A conductor adds her name to Philharmonic contenders
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A conductor adds her name to Philharmonic contenders
Susanna Malkki conducting the New York Philharmonic at Carnegie Hall in New York, Jan. 6, 2022. It’s auditions season at the New York Philharmonic — and not for a seat among its players. With Jaap van Zweden, the orchestra’s music director, having announced in September that he will depart in 2024, every guest conductor now takes the podium with the search for his replacement looming. Chris Lee via The New York Times.

by Zachary Woolfe

NEW YORK, NY.- It’s auditions season at the New York Philharmonic — and not for a seat among its players. With Jaap van Zweden, the orchestra’s music director, having announced in September that he will depart in 2024, every guest conductor now takes the podium with the search for his replacement looming.

This game of Fantasy Baton is complicated by the fact that the Philharmonic is wandering while David Geffen Hall is renovated, playing sometimes unfamiliar repertory in unfamiliar (and perhaps uncongenial) spaces. But the fall brought good reviews for Dalia Stasevska, Simone Young, Giancarlo Guerrero and Dima Slobodeniouk.

No guest so far, though, has received a platform like Susanna Mälkki got Thursday. Making her fourth appearance with the Philharmonic, she is the only outsider to be granted one of the orchestra’s four dates this year at Carnegie Hall, its home until Lincoln Center was built in the 1960s and where it had not appeared since 2015. (Van Zweden leads the other three Carnegie concerts, this spring.)

The chief conductor of the Helsinki Philharmonic Orchestra, Mälkki presided over a program tailor-made for a Finnish conductor’s tryout with an ensemble across the Atlantic: two beefy, brassy American works followed after intermission by one of Finland’s most famous symphonic exports, Sibelius’ Fifth.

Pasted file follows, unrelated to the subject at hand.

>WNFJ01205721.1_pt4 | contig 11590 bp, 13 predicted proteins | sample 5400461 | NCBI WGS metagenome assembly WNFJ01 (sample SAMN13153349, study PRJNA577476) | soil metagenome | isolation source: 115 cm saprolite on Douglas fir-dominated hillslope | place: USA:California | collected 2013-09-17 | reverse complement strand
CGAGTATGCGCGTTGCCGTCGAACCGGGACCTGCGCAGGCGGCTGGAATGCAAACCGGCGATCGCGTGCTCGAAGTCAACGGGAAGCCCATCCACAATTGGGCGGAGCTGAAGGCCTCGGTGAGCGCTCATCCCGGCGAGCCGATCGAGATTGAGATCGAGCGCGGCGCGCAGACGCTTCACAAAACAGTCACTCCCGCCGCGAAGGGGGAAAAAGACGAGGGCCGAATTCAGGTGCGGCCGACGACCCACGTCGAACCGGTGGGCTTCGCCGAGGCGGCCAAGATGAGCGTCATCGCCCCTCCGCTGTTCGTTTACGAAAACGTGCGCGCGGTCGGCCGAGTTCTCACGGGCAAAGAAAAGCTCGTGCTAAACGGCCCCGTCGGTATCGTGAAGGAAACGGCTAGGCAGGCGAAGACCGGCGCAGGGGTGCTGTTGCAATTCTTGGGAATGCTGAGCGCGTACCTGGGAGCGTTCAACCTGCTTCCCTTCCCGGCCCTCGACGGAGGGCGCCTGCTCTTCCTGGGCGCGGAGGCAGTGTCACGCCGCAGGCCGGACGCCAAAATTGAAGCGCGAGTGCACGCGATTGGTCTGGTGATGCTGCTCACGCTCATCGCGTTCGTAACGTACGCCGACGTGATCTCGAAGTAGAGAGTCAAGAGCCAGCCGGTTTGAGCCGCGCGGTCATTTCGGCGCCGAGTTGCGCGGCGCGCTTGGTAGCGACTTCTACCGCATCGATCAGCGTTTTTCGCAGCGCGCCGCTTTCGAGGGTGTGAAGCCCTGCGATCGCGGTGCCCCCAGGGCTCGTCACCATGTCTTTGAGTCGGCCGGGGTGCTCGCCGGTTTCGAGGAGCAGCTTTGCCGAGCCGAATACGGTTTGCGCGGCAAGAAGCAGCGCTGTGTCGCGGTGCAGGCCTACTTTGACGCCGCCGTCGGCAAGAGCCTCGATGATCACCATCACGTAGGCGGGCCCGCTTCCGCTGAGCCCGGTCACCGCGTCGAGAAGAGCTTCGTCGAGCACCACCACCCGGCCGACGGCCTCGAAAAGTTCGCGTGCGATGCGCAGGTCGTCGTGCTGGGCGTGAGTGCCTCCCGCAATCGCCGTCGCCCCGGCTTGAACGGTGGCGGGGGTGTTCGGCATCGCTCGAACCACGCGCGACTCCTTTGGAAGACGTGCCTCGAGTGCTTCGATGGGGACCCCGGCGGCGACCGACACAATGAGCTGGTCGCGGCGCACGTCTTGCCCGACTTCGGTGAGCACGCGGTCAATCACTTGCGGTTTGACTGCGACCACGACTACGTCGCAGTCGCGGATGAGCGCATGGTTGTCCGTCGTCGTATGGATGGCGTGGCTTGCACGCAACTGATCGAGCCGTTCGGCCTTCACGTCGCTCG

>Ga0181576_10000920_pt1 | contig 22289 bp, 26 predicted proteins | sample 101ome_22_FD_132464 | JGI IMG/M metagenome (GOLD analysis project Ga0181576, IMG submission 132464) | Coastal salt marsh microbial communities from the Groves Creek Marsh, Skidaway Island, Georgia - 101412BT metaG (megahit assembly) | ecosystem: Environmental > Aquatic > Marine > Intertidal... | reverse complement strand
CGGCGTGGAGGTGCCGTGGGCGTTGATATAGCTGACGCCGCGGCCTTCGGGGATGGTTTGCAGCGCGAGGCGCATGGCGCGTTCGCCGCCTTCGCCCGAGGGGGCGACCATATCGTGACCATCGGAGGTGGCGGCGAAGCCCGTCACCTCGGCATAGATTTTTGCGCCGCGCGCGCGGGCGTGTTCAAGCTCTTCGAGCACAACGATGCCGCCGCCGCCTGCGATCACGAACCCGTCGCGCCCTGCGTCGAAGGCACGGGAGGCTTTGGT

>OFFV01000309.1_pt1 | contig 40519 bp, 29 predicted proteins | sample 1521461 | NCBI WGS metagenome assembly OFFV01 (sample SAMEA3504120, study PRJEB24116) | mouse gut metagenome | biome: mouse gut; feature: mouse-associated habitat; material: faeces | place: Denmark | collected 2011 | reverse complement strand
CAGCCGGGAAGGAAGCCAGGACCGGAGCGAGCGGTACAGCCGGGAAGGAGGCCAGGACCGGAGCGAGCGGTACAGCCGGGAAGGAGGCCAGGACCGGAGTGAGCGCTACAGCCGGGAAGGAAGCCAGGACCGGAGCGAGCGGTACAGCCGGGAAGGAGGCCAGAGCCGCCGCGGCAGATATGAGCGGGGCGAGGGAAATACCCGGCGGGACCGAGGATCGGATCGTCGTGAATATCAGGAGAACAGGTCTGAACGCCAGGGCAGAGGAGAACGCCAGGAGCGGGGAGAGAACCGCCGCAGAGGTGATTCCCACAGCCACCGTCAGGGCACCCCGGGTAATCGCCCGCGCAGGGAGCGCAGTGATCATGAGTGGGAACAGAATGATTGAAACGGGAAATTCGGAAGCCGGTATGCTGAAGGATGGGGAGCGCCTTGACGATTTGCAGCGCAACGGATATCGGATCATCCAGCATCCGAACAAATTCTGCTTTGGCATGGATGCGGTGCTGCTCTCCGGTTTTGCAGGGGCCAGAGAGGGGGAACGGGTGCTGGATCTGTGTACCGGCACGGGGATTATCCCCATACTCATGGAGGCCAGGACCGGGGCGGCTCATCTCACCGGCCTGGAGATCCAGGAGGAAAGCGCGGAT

Adolphus Hailstork’s 1984 overture “An American Port of Call” depicts Norfolk, Virginia, as a mixture of bustling activity and sweet nocturnal relaxation. Mälkki brought out piquant touches, like some characterful wails of clarinet, and the tidal undercurrent of the low strings at certain moments even anticipated the grand “swan call” climax of the Sibelius.

She patiently, persuasively built that symphony’s fitful first movement, and the whole work had a feeling of straightforwardness, lightness and modesty; neither tempos nor emotions were milked; the performance was more lovely than intense. Ensemble sonorities in the winds and brasses were clean, if not pristine or particularly atmospheric — although Judith LeClair, the orchestra’s principal bassoon, brought gorgeously buttery foreboding to her important solo.

A former section cellist before embarking on her conducting career, Mälkki was unafraid of encouraging some aggression in the strings: a few forceful accents in the first movement and, most arresting, a slapping spiccato burr in the double basses during the stirring swan motif in the finale. But the chords at the end, in some performances slashing and stark, were here warm, resonant, full, even mellow.

John Adams’ Saxophone Concerto is almost the same half-hour length as the symphony, but felt far longer Thursday. The distinguished soloist, Branford Marsalis, made a tender sound in some lullabylike passages, but often Adams’ virtuosically burbling fabric of alto-sax notes seemed to vanish into the dense orchestral textures — sometimes inaudible, sometimes just bland in color and bite. Occasionally rousing for some of this composer’s trademark peppy rhythmic chugging, and a fun section riffing on “The Rite of Spring,” the 2013 work as a whole felt muted and glum, with a tinkling celesta nagging.

This was my first time hearing the piece live, so I can’t be sure whether these balance and energy problems are common. But the St. Louis Symphony Orchestra’s recording under David Robertson — with Timothy McAllister, for whom the concerto was composed, as soloist — makes a far better, more seductive and varied case for it than Thursday’s performance.

As for the Philharmonic’s future, Gustavo Dudamel — whom the orchestra’s CEO, Deborah Borda, recruited in her last job to lead the Los Angeles Philharmonic — conducts two weeks of Schumann in March. He and others appearing in the coming months, like Jakub Hrusa, Santtu-Matias Rouvali, Tugan Sokhiev and Long Yu, could all be considered music director contenders.

Mälkki deserves to be on that list, too. But perhaps the best indication of the field will come soon, when the orchestra announces its lineup for next season, its return to the renovated Geffen Hall. Game on.

This article originally appeared in The New York Times.

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